- The Washington Times - Monday, June 24, 2002

The D.C. Department of Transportation (DDOT) recently announced that it received a huge, $155 million windfall of federal highway funds from the canceled Barney Circle project, yet none of that $155 million will be used to repair Klingle Road, a long-broken and vital link across Rock Creek Park in Northwest
City officials have first-hand knowledge of how important access to Klingle Road is to those who drive in the District, as demonstrated by the vigorous correspondence of Repair Klingle Road's supporters and the votes of affected Advisory Neighborhood Commissions. The barricade across Klingle Road literally cuts one-half of northwest Washington from the other and impedes traffic on nearby major arteries such as Connecticut Avenue and Porter Street in Cleveland Park.
Traffic once carried by Klingle Road has been forced onto Porter and Macomb, nearby residential streets. Porter Street already carried over 14,000 vehicle trips per day when Klingle was shut down. It now struggles to handle traffic volumes far beyond its maximum capacity; Macomb Street, which previously carried 3,000 vehicles per day, now carries over 8,000 vehicles.
Fewer roads in Cleveland and Woodley Park mean more traffic and more air pollution in densely populated neighborhoods, more wasted gasoline, and more wasted time. Public safety and emergency preparedness are compromised, and federal and local tax dollars are wasted as Klingle Road becomes increasingly more expensive to repair due to neglect.
The mayor cannot limit the function of a public road. The District government has the duty to repair and preserve a dedicated road for full use by all D.C. taxpayers, not just those who choose to bike or are able to walk. By purposefully failing to allocate funds for its repair and with willful disregard for the wishes of the vast majority of residents who were affected, the government, then and now, worked to the detriment of many for the benefit of a privileged few and, through neglect, actively demolished Klingle Road.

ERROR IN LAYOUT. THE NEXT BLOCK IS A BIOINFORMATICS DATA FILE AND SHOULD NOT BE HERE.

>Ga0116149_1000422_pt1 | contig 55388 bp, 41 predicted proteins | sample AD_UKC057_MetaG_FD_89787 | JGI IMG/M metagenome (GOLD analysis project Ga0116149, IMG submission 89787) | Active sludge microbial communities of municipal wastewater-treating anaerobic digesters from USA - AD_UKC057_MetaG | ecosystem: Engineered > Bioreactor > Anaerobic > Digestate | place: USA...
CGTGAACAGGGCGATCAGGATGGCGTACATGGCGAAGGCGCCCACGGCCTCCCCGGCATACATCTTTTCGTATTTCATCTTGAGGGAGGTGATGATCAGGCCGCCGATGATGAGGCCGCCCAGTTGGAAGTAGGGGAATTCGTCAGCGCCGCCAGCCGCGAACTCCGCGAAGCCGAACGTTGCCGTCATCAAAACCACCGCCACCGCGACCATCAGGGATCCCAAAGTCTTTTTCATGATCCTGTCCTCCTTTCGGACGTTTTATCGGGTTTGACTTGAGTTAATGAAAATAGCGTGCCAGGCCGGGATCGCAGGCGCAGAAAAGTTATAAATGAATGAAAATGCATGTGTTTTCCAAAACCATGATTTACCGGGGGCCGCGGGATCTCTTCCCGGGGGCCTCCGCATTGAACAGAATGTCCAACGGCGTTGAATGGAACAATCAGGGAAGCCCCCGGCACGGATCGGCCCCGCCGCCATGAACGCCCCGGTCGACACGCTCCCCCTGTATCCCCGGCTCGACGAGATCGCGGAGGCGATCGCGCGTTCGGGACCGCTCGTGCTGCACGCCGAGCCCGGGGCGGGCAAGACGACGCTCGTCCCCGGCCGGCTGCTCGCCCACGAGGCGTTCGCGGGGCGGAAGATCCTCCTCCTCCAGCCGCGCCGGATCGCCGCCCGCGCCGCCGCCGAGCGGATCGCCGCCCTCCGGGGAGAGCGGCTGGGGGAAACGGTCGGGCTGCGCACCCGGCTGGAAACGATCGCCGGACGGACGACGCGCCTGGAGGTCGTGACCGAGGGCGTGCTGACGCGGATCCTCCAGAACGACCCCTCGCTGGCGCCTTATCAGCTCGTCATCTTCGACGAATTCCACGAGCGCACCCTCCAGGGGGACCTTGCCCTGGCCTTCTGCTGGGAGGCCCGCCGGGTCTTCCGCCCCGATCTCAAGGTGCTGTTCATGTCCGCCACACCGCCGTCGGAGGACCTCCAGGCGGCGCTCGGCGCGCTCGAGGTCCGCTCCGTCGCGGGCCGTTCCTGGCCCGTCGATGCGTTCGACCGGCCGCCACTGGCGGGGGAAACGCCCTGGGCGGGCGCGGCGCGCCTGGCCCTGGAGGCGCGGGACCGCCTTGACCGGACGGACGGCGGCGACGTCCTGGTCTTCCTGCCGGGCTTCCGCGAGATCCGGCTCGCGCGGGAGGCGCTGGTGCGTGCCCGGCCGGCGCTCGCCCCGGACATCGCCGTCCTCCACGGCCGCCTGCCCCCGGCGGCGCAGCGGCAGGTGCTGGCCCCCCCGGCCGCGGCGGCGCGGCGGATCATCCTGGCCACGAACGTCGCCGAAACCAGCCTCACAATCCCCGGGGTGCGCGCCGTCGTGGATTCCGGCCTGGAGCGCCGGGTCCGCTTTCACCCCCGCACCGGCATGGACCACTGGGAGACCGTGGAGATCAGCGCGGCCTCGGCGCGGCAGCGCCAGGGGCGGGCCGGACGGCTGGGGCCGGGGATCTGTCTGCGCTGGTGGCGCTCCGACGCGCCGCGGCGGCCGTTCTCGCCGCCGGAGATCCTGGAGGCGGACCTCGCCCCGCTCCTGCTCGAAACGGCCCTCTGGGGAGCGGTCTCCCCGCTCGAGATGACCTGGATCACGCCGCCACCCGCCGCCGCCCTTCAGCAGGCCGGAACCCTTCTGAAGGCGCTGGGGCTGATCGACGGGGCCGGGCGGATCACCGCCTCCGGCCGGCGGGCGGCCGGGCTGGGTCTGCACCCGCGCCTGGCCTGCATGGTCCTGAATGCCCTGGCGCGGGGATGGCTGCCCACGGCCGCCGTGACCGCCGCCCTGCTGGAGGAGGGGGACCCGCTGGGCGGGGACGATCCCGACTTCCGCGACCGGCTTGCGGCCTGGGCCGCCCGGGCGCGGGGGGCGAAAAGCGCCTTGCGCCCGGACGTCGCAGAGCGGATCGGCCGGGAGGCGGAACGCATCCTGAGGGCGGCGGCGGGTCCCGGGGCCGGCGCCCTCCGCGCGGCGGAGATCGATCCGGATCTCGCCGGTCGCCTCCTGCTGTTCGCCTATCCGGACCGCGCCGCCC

The city's failure to direct any of the money from the Barney Circle project's federal funds to Klingle Road's long-standing disrepair, and its failure to repair a road that has never been officially closed and remains the city's obligation to repair, neglects the very environment the city bureaucrats and the mayor claim to cherish. It is as embarrassing as it is wrong.
Yet, here we are six months later, and the city is embarking on an $85 million road-resurfacing project funded by federal largesse.
The city has a fundamental duty to keep our public roads in good repair. Repairing Klingle Road would better serve our transportation needs than a hike/bike trail; and D.C. than would benefit more by restoring and preserving the road for its historic purpose in the city's road grid. As we strive to reduce suburban sprawl, revitalize our inner-city core and provide better public transportation services, we must repair and maintain our existing urban road infrastructure. The fact that the city has intentionally and consistently bypassed this and other opportunities to repair Klingle Road by using federal funds is inexcusable.
The environmental arguments are false. The road must be rebuilt, with access for utilities and emergency vehicles in order not to lose the right of way and to service the water, sewer and electrical utilities to nearby homes and apartment buildings. Therefore, it must be engineered to accommodate heavy equipment vehicles, utility repair vehicles and fire and emergency vehicles. Surely, an average car will be able to use such a road. There is no logical reason to deny access to the driving public once this type of road construction takes place.
To paraphrase Mayor Anthony Williams' testimony before Congress in favor of reopening the closed section of Pennsylvania Avenue in front of the White House:
As we work to rebuild the District, our ability to use Klingle Road is fundamental to our economic viability and social unity. We cannot continue to divide the people on the east from the people on the west.

Laurie Collins is vice chair of Advisory Neighborhood Commission 1E and is the chair of the Public Safety Committee of ANC 1E of Mount Pleasant.


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